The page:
The famous quote from Chuck Palahniuk in his novel Invisible Monsters goes, “Nothing of me is original. I am the combined effort of everyone I’ve ever known.” Judging by the amount of accusations dealt against luxury brands appearing on the regular, Palahniuk’s quote seems to ring truer more than ever.
Collectively, the industry-wide realization is that perhaps the concept of infinite creativity might have its limits after all. Given that the already-dwindling pool of new and original ideas are often exacerbated further due to globalisation, it seems like a herculean task to create anything new without adapting it from something that already exists, whilst juggling that with ensuring that designs are still commercially viable.
Typically, with fashion (or any creative process really), inspiration and references have always been a part of the progression or creation of an idea. In an ideal world, these visual references are usually heralded as a jumping point for an idea to grow, not as a resource for blatant adaptation.
But with the speed that consumers devour information, and their insatiable need for newness, copying and appropriating has also grown in tandem with the commercialization of fashion. It’s not just due to the lack of untapped original ideas, but also perhaps due to the pressure and creative standards that designers or brands feel they must live up to.
But for a generation who is this informed, and one that values authenticity and genuine ingenuity in the brands and tastemakers they align themselves with, unoriginality is not something that is taken lightly, especially when it comes to the stealing of another’s ideas.
According to a 2018 report done by Mckinsey, there are four core Gen Z behavioral traits, but they are all anchored in one major element — this generation’s search for the truth. The internet generation has grown up with vast amounts of information at their disposal, and are more pragmatic and analytical about their decisions. This in turn influences the way they view and consume brands. In fact, 76 – 81 percent of them are willing to drop a brand or company that showcases campaigns associated with gender stereotypes, racism or homophobia.
Mckinsey also reports that consumption becomes a means of self-expression — as opposed to buying or wearing brands to fit in with the norms of groups. Because of this association, if a brand contradicts its own values, it will be noticed. 80 percent of the group surveyed said they refused to buy goods from a company involved in scandals, with 65 percent saying they try to learn about the origins of anything they buy.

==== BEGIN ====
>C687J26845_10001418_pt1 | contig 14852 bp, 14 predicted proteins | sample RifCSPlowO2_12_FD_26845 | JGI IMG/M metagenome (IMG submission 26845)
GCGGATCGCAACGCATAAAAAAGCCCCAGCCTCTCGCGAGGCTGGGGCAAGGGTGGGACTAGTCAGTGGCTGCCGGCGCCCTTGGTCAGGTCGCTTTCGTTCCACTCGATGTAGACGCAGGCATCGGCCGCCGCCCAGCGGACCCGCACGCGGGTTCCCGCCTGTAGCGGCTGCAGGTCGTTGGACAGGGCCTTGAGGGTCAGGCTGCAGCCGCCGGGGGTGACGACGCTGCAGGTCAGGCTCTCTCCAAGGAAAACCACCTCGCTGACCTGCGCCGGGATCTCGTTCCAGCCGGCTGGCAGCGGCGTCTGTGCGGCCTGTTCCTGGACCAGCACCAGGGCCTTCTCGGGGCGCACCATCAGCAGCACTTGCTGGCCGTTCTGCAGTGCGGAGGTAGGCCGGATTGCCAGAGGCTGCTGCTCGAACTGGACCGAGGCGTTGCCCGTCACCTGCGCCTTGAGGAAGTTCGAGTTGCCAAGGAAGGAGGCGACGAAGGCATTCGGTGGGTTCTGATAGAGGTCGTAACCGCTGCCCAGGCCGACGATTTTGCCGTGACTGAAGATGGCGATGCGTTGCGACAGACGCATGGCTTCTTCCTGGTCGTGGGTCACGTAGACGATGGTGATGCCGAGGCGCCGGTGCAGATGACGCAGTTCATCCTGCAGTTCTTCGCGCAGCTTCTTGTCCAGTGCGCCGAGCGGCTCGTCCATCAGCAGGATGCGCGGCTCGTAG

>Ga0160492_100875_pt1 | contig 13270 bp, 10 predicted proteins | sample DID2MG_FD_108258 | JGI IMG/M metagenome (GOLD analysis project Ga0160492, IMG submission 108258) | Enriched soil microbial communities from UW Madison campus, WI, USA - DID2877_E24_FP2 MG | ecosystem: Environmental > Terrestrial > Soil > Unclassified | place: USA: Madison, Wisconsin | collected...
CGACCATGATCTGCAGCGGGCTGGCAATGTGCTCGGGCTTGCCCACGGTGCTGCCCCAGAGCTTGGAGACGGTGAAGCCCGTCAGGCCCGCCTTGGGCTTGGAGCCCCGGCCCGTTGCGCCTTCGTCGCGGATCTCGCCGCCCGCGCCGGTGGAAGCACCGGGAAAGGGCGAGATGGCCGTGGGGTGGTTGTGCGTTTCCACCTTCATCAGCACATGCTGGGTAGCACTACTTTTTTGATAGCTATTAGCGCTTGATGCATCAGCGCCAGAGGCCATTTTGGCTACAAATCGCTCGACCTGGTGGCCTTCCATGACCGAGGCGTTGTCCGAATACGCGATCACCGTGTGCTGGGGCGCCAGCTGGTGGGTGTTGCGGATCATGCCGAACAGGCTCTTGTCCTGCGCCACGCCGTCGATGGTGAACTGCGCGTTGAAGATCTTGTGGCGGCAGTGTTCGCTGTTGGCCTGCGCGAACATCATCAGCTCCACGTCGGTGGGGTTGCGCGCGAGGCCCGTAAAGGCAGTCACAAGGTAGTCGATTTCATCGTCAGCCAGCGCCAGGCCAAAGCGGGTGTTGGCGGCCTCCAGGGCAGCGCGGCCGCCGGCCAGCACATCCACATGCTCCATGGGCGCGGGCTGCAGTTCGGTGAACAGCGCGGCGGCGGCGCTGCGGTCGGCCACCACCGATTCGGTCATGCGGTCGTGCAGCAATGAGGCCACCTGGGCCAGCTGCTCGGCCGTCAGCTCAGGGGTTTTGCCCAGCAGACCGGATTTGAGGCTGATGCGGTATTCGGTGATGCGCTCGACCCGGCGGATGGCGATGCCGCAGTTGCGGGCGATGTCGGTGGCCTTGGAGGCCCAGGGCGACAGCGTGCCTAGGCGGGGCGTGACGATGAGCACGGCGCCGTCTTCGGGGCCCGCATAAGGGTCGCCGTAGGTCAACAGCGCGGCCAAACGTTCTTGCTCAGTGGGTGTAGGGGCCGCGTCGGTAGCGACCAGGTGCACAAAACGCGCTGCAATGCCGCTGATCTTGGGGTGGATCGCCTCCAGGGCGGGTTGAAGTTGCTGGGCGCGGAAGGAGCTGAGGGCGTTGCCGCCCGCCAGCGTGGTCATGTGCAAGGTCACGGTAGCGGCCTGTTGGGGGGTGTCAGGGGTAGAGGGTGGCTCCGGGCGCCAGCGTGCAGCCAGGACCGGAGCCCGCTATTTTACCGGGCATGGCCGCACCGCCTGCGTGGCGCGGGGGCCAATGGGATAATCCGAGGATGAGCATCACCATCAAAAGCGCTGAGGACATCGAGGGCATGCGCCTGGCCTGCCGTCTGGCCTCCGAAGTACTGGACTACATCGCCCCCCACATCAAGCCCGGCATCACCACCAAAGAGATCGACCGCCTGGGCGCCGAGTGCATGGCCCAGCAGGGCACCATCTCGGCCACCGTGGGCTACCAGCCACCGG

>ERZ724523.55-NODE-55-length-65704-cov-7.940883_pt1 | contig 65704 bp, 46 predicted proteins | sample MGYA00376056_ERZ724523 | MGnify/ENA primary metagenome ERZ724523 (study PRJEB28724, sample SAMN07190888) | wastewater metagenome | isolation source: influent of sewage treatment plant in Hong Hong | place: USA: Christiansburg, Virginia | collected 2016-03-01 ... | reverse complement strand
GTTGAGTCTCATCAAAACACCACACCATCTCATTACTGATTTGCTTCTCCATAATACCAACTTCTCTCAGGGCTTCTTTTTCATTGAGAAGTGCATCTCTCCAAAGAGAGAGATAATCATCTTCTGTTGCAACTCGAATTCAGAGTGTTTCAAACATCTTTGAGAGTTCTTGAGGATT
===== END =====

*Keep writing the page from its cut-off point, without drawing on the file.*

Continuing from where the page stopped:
Younger consumers now demand full transparency, and have no issues calling out alleged perpetrators when they smell foul play.
While holding bigger industry powers accountable and keeping power balances in check can be noble, originality is also subjective to the person viewing it.
What one man considers “original” could be an oft-used idea from another – just look to Balenciaga’s quirky-shaped bags derived from familiar Asian everyday vignettes that were lauded by the Western world.
And whether guilty or not, once a designer or brand has been tried in the court of public opinion, sometimes it can be tough to regain the trust it has lost with its consumers.
When Borrowing Inspiration Crosses The Line
Take the most recent incident with Virgil Abloh, CEO and founder of his label Off-White, and artistic director of Louis Vuitton’s menswear arm. Abloh, a post modernist who uses appropriation as the basis of his practice, is no stranger to sensational media headlines, due to his views on design philosophy (he believes 3% is all you have to change to make something new), high profile friendships (he is Kanye West’s creative director and BFF) and frequent call outs by his industry peers for allegedly copying (or should we say “COPY”) their designs.
The latest in this line of accusers is Antwerp Six member Walter Van Beirendonck. The Belgian designer furiously accused Abloh of plagiarism due to similarities he saw in Abloh’s latest SS21 menswear collection for Louis Vuitton with his own AW16 and AW18 menswear collections. The design elements he took issues with? Colourful asymmetrical eyewear, stitched-on plushies and oversized and deconstructed tailoring.
While Van Beirendonck himself did acknowledge that borrowing inspiration from other designers is common practice, he felt that Abloh had crossed the line. In a statement he gave to Belgian magazine Knack Weekend, Van Beirendonck said, “Copying is nothing new. It’s part of fashion. But not like this. Not on that level, with their budgets, their teams, their possibilities. That’s what is shocking to me”.
For Abloh, this stung (he called the comments “hate-filled”), as the designer has continually been lambasted in the press by his lack of innovation by industry peers, including one by his fashion hero Raf Simons.
Representatives for Louis Vuitton and Abloh have both denied Van Beirendonck’s claims, citing a specific Louis Vuitton SS05 menswear show with models clutching teddy bears as the inspiration for his collection. While there were no direct mentions of that specific show from 2005, the show notes did explore Abloh’s disparate influences in painstaking detail and spoke about the “the upcycling of ideas”, perhaps to be seen as a nod to the French house’s SS05 collection.